27 Oct what is a foreign trade zone, and how do they work?
Use a foreign trade zone to be more competitive
In 2000, Congress passed the Trade and Development Act, creating Foreign Trade Zones (FTZs).
FTZs exist throughout the United States to help domestic manufacturers save money and defer expenses. Think of an FTZ as a small island somewhere in the United States that’s exempt from U.S. Customs duties. An FTZ can be a port, part of a port, acreage in an industrial park, a warehouse or even an office building. Anywhere goods can be imported, stored and then re-exported can be an FTZ.
According to the National Association of Foreign Trade Zones (www.naftz.org), activities that can occur in an FTZ include assembling, packaging, destroying, storing, cleaning, exhibiting, re-packing, distributing, sorting, grading, testing, labeling, repairing, combining with foreign or domestic content, or processing. Hence, almost any manufacturers dealing with imported material can benefit from an FTZ.
An example might be a bicycle manufacturer in Colorado. If the manufacturer is working with any imported components, it can keep those components in an FTZ until ready to use them. The manufacturer also can work on those components while they reside in an FTZ.
This means the bicycle company won’t pay any U.S. duties on these components until they’re ready to exit the FTZ (thus “entering” the U.S. market).
This is a great boost to the company’s cash flow. By saving money on duties, the firm can order more pieces of components and take advantage of bulk pricing. And when properly managed, the finished product doesn’t leave the FTZ until a customer is ready to buy bicycles. If the bicycles are being exported, there is no U.S. Customs duty whatsoever.
If the bicycle firm bought components from Japan, steel from China and tires from Malaysia, and built bicycles for export to the United Kingdom, the firm could import all of these pieces duty-free, build the bicycles and then export them, duty-free.
This alone could make any U.S. manufacturer more competitive.
There are more benefits. If the bicycle company uses imported machinery to assemble bicycles, then a portion of that machinery also won’t incur U.S. duties. The labor and overhead affiliated with the production process (for export) also is exempt from U.S. customs duties.
If the UK client returns bicycles to the FTZ, there’s no duty collected on those returns either.
Many firms don’t export, so let’s take an example with a domestic customer. What if the bicycle company was in Colorado, but its clients were, say, in Pennsylvania?
The Colorado firm could store parts and produce goods in a nearby FTZ. After completion, the finished products could be shipped to an FTZ near the Pennsylvania client. Duty would be collected only when the bicycles leave the Pennsylvania FTZ for delivery to clients.
In many cases, such as with Swedish giant Ikea furniture, the customer bears the duties incurred upon leaving the FTZ. Ikea can offer its clients better pricing, provided the clients take that burden — as many are willing to do.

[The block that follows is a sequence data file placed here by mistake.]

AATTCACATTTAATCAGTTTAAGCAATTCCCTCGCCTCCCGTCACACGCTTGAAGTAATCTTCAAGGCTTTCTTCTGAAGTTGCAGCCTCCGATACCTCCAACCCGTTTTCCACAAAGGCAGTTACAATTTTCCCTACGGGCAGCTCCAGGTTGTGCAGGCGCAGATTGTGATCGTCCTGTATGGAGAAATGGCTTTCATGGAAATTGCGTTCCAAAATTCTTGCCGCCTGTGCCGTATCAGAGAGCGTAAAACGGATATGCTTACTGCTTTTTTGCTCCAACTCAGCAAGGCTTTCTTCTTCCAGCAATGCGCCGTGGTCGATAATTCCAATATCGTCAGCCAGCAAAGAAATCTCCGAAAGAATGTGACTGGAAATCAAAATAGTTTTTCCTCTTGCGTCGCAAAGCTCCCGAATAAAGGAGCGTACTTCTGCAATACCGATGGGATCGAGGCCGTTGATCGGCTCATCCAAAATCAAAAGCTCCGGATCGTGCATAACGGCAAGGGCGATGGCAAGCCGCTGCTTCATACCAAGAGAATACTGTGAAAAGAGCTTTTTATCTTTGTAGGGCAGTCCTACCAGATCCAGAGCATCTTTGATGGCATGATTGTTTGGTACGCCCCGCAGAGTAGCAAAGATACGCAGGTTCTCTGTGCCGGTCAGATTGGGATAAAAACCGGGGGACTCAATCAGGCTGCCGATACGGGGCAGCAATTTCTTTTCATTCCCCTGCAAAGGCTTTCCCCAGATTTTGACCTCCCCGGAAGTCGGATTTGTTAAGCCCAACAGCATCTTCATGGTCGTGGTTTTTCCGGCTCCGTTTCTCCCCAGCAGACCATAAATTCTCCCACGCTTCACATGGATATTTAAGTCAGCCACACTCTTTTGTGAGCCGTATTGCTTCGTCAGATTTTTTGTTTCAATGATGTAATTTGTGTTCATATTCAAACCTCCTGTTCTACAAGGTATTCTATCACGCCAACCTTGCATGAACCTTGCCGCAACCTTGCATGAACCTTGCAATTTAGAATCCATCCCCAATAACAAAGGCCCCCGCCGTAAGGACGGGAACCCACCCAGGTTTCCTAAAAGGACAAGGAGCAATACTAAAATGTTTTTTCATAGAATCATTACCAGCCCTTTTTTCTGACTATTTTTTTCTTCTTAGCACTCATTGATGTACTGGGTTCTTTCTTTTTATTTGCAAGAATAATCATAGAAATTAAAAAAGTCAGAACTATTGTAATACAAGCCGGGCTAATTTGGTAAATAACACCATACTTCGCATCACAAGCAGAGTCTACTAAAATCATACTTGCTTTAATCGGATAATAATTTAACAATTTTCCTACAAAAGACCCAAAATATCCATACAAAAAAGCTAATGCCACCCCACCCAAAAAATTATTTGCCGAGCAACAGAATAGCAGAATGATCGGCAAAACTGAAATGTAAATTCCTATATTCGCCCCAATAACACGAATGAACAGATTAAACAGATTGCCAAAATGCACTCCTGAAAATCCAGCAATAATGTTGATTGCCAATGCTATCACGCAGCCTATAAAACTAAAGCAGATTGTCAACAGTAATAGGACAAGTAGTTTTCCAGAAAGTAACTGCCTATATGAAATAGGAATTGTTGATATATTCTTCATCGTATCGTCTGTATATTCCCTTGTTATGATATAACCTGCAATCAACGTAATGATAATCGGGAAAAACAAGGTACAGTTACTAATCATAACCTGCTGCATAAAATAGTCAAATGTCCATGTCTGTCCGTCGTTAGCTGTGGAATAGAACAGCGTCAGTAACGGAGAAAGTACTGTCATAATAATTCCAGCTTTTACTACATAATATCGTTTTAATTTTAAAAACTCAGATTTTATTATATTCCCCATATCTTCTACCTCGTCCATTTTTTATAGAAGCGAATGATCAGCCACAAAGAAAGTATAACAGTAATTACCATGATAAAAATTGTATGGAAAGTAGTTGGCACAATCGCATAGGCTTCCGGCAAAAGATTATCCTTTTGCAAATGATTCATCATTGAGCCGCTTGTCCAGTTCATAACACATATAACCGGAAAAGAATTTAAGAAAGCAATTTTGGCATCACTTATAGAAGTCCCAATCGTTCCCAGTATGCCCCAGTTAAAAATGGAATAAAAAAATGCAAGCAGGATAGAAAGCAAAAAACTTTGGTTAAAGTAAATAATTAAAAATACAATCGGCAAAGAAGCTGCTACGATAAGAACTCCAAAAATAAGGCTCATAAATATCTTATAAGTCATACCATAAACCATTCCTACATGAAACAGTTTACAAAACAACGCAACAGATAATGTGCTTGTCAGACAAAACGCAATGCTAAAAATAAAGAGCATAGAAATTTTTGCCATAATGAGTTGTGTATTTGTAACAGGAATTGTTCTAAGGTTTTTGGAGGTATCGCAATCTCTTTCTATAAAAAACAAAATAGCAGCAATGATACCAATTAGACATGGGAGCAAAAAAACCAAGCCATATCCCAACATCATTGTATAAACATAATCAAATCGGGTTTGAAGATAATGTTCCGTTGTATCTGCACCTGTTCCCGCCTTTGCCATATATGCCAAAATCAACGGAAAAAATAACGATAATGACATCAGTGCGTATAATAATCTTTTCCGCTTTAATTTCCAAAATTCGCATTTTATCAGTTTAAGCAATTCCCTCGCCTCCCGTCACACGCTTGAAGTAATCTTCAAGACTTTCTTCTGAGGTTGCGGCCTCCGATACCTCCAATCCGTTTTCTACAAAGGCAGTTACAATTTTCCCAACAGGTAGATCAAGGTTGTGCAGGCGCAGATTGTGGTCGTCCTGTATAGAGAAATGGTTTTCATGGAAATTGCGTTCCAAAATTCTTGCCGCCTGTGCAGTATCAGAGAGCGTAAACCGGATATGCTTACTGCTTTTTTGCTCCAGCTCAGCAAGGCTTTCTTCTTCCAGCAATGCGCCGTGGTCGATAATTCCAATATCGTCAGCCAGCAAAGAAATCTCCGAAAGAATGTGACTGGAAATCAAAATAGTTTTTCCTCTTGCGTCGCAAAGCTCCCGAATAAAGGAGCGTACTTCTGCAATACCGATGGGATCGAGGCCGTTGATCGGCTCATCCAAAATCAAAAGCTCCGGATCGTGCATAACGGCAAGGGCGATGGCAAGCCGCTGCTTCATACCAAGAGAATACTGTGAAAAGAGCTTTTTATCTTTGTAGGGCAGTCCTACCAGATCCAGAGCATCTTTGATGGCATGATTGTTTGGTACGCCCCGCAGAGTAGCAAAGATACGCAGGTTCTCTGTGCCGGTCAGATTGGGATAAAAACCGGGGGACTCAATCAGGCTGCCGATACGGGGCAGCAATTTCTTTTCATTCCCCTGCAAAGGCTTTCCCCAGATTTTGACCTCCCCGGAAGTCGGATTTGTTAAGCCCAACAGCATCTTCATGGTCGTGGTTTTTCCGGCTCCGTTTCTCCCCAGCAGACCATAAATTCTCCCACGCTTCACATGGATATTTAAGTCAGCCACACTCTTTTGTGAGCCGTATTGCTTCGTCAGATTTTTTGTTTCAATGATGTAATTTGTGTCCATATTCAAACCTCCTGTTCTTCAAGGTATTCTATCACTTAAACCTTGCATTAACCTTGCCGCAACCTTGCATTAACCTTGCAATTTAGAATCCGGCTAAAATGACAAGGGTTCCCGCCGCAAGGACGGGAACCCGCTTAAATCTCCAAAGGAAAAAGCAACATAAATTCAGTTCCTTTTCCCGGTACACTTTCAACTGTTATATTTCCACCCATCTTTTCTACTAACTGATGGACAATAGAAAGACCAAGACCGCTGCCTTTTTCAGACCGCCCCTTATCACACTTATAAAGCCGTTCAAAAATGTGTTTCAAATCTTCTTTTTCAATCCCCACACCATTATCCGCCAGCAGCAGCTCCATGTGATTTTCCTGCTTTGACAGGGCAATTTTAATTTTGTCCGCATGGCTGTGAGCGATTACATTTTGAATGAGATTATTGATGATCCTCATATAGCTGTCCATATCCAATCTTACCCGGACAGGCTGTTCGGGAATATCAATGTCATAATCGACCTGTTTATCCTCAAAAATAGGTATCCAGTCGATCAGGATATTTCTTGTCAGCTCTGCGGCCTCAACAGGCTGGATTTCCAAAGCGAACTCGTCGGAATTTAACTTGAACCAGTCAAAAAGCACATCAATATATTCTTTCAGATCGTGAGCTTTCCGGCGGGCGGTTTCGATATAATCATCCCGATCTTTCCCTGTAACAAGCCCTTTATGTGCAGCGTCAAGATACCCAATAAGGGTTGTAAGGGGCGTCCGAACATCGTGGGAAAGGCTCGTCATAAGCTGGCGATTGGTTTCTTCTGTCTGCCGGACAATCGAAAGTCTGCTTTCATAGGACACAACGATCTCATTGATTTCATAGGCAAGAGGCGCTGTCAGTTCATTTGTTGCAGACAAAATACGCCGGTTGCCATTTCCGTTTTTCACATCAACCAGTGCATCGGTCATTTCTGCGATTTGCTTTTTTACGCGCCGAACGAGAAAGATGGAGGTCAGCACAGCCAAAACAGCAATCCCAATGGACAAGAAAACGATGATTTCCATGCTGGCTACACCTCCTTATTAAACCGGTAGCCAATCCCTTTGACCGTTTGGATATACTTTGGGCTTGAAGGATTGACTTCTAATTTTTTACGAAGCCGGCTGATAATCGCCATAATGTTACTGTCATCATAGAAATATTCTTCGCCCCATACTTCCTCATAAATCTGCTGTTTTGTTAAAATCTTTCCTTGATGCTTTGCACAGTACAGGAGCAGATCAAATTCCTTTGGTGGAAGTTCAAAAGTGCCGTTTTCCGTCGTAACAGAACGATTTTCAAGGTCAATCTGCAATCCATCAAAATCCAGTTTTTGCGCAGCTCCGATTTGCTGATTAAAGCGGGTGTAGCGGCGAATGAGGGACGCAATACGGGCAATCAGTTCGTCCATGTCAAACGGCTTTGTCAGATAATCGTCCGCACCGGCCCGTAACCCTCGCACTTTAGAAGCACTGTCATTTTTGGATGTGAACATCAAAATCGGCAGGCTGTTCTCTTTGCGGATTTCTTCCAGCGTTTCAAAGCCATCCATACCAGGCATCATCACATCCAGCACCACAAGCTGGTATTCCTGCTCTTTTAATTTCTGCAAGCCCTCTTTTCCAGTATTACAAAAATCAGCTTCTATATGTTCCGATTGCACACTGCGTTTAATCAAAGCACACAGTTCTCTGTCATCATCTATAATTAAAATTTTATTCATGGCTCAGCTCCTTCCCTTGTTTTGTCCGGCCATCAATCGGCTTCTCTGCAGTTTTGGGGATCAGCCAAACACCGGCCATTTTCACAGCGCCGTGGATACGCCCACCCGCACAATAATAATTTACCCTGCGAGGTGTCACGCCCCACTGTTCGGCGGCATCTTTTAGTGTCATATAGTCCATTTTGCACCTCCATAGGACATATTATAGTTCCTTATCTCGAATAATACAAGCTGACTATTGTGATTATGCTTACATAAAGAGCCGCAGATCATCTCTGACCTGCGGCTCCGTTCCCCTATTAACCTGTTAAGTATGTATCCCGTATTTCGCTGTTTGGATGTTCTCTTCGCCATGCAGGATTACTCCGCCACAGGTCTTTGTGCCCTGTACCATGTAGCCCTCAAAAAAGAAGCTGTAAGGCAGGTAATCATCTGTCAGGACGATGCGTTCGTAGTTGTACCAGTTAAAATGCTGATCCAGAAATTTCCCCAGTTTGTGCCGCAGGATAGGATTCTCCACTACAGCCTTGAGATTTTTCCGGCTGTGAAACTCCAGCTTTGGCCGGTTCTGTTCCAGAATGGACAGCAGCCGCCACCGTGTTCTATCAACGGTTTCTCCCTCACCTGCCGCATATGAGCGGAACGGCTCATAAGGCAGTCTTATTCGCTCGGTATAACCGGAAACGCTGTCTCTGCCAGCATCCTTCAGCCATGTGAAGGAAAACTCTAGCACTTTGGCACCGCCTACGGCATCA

Most manufacturers can calculate their cost of duties and of capital to estimate their savings. However, few can calculate the costs of the paperwork associated with paying duties and registering goods. By consolidating into an FTZ, much of the paperwork associated with individual imports can be minimized.
FTZ users can engage in a practice known as the “weekly entry procedure.” This procedure allows the FTZ user to file one customs entry per week (as opposed to filing one customs entry per shipment). Picture our bicycle maker getting several hundred boxes per month, from various suppliers.
Only an employer can tell you its costs per employee, per minute. But if we assume a $2-per-employee-minute cost rate, and save hundreds of hours in filing time per month, savings add up quickly.
The FTZ has several other benefits. Savings can occur on personal property tax, harbor fees, spare parts inventory, destruction of obsolete parts and insurance rates on inventory.
Landlords can benefit greatly by activating an FTZ within their real estate. If our bicycle manufacturer has several locations to choose from, it may pick the location that’s already established as an FTZ.
According to the national association, there are more than 250 U.S. communities with zones, and all 50 states have zone projects. The FTZs handle some $400 billion worth of merchandise, and FTZs employ more than 300,000 people and export $19 billion in goods.
So in short, some paperwork and compliance can quickly save a manufacturer money and hassle.
How much money can be saved?
To stay with a bicycle example, Huffy Bicycles of Centerville, Ohio, claims to save more than $1 million a year in duties and paperwork.
If your business spends more than $100,000 in duties and paperwork, an FTZ should be part of your plan.